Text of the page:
This is a very good reply.
Find your style. It’s has to resonate with your body type and as much with your personality. If your style is true to you and you own it, it makes questioning how you appear irrelevant.
 

Clouseau

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I am not sure @mossrockss is a good example as I really thought he was more in his late forties when I saw his pictures 🤭. (No kidding)

Try SW&D, BTW it is actually much more challenging to achieve a great look in SWD than in CM.
 

mossrockss

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I am not sure @mossrockss is a good example as I really thought he was more in his late forties when I saw his pictures 🤭. (No kidding)

Try SW&D, BTW it is actually much more challenging to achieve a great look in SWD than in CM.
LOL you've mentioned this before.
I guess this goes to prove much of this has to do with where someone is from, and also how tricky it is to manage how others perceive you in the abstract. It can be very culturally relative, so what a Frenchman (presumably?) in Paris judging by a few pics on the internet thinks compared to the people someone runs into in their day to day life might be very different simply because of different backgrounds (not to mention potential generational differences).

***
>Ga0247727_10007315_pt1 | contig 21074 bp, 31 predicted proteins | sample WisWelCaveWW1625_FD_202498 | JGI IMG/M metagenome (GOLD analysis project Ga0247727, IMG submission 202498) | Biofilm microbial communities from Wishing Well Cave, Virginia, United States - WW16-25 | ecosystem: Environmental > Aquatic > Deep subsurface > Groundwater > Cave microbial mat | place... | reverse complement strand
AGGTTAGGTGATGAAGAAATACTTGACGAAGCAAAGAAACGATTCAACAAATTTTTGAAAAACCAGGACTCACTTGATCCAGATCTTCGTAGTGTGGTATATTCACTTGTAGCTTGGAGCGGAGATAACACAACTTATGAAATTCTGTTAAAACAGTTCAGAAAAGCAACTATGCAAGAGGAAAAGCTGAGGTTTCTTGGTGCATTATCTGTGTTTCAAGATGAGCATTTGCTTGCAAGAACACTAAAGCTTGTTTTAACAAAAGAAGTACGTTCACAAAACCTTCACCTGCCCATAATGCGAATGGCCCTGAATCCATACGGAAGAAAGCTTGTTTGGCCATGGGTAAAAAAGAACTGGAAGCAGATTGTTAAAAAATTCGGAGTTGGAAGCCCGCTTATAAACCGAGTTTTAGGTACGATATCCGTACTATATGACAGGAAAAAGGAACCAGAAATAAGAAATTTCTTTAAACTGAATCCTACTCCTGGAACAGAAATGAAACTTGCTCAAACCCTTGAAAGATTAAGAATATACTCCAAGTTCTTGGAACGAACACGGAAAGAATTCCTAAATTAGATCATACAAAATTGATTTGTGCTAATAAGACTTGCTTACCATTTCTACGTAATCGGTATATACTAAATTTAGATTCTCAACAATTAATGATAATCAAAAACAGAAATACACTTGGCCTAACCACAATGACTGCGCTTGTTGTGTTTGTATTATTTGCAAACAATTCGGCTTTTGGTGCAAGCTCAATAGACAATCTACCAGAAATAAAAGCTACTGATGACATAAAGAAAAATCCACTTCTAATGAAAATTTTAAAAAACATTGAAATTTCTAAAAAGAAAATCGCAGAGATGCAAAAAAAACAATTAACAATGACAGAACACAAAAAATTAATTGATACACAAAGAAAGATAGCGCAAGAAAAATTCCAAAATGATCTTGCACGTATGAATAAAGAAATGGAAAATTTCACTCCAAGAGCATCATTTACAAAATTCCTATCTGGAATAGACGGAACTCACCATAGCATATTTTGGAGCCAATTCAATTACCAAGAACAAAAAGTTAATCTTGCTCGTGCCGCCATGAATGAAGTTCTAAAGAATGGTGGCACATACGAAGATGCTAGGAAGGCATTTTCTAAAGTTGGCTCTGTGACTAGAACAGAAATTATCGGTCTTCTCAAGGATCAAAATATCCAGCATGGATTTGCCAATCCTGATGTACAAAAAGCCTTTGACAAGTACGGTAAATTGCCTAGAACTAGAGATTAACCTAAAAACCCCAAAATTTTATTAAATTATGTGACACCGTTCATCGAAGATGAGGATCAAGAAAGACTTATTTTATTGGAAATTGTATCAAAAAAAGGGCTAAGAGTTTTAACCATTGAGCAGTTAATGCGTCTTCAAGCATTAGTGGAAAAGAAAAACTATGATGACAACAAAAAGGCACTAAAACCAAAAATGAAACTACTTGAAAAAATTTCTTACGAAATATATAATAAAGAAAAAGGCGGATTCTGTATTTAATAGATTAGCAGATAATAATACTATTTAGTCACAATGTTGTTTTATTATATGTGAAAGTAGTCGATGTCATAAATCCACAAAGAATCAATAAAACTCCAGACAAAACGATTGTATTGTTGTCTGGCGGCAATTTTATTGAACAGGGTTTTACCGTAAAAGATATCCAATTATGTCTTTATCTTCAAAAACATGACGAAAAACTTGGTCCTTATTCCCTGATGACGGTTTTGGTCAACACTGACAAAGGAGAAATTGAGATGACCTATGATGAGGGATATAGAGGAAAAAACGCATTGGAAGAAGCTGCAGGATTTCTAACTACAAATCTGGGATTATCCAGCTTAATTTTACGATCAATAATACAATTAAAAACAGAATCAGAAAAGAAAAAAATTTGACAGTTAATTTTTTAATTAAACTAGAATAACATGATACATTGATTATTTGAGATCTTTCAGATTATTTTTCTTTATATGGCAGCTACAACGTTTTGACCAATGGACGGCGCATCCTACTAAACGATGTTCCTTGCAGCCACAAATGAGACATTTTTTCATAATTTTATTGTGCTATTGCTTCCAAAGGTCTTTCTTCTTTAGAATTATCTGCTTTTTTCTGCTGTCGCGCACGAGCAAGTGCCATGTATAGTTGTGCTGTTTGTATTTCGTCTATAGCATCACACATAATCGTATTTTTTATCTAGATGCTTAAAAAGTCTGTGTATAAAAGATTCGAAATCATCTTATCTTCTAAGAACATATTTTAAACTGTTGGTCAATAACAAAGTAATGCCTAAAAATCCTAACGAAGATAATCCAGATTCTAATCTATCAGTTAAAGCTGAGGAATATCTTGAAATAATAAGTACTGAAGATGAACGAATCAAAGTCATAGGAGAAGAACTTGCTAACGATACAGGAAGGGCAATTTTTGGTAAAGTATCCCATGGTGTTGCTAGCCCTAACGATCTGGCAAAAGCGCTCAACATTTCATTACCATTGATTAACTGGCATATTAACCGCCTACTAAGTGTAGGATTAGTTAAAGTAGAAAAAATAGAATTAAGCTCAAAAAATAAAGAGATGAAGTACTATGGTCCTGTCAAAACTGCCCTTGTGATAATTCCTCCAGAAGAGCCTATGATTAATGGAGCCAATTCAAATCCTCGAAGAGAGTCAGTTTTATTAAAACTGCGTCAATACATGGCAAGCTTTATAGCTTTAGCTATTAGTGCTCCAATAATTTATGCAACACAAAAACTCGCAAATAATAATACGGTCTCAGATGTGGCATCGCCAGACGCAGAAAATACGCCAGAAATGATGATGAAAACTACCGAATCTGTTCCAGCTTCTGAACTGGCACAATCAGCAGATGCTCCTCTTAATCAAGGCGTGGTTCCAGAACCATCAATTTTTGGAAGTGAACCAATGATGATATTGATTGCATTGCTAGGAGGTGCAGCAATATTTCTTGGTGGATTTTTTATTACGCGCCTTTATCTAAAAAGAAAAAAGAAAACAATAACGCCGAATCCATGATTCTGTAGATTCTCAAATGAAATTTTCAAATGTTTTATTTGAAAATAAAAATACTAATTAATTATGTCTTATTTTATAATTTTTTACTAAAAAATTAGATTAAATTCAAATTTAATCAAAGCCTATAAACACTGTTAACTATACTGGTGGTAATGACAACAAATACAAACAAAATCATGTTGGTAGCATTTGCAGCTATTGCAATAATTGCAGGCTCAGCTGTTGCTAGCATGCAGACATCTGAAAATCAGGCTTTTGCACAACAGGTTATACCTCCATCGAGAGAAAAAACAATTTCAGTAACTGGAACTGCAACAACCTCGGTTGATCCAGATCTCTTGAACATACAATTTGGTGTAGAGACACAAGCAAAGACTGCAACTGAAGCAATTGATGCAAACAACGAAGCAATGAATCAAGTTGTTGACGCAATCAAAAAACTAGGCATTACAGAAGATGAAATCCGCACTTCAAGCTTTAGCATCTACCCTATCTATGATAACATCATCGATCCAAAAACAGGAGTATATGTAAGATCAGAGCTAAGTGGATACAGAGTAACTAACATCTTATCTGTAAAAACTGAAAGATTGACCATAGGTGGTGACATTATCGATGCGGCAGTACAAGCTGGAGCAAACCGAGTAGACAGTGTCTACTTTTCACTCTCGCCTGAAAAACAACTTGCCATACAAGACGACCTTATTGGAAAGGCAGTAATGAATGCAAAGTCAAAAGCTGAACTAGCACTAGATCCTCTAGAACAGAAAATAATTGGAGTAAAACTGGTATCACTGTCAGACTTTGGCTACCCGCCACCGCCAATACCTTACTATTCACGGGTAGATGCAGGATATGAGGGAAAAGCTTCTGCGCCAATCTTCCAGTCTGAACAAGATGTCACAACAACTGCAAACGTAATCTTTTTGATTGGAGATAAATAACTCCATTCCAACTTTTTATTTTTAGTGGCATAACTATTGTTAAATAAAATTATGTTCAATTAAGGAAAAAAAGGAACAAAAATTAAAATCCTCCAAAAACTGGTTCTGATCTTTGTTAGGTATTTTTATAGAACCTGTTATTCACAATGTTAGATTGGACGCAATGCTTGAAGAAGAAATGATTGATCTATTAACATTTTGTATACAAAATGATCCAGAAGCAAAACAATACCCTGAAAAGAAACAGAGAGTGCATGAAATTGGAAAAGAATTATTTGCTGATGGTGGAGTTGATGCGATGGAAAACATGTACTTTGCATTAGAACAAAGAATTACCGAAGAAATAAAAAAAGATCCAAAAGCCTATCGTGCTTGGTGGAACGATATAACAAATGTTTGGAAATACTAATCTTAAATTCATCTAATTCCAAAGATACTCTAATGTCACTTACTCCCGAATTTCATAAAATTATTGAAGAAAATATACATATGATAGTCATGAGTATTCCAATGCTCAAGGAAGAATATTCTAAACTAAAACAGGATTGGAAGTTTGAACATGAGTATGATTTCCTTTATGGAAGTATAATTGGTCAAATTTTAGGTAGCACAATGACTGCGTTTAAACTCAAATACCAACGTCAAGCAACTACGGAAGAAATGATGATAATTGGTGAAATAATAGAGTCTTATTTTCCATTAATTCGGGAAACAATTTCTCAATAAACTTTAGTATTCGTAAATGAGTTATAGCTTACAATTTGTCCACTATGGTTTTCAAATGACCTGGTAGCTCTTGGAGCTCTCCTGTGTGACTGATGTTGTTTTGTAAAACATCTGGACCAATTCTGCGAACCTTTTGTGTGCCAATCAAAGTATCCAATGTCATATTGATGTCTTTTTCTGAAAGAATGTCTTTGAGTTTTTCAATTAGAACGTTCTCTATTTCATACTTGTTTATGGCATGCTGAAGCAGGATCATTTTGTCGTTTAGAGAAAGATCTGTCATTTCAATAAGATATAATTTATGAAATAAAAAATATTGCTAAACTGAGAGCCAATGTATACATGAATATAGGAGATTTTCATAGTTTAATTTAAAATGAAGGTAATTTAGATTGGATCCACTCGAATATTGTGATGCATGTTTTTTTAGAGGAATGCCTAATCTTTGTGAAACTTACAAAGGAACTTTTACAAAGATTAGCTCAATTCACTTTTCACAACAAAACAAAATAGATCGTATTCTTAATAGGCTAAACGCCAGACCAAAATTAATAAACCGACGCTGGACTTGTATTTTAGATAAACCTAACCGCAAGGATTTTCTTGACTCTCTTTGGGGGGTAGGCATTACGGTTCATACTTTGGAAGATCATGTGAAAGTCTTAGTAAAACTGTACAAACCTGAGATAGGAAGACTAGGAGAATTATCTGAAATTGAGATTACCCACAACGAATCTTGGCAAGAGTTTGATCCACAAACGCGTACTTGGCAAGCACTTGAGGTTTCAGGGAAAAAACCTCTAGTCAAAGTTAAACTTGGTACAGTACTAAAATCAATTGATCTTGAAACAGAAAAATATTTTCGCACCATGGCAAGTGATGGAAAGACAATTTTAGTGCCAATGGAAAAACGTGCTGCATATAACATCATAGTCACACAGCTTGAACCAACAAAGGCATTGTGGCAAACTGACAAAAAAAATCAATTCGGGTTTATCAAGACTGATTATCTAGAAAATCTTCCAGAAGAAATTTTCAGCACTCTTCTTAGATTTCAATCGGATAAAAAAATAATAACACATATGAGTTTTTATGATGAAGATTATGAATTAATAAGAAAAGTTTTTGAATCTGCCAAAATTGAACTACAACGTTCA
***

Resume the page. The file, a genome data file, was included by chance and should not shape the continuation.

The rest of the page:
mhip

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LOL you've mentioned this before.
I guess this goes to prove much of this has to do with where someone is from, and also how tricky it is to manage how others perceive you in the abstract. It can be very culturally relative, so what a Frenchman (presumably?) in Paris judging by a few pics on the internet thinks compared to the people someone runs into in their day to day life might be very different simply because of different backgrounds (not to mention potential generational differences).
Reminds me of watching Conan's new show last week.
He's in Norway, and he's talking to a local about clothes, and the guy told Conan he was too old to dress like he was dressed.
He was in a suede trucker/shearling collar, slacks and I think low-pro leather sneakers.
He made a sad face and started taking off the jacket, gave it to the guy and said "think you can sell it?"
The guy goes "is that Tom Ford? Yes I think I can sell it"...
 

Clouseau

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LOL you've mentioned this before.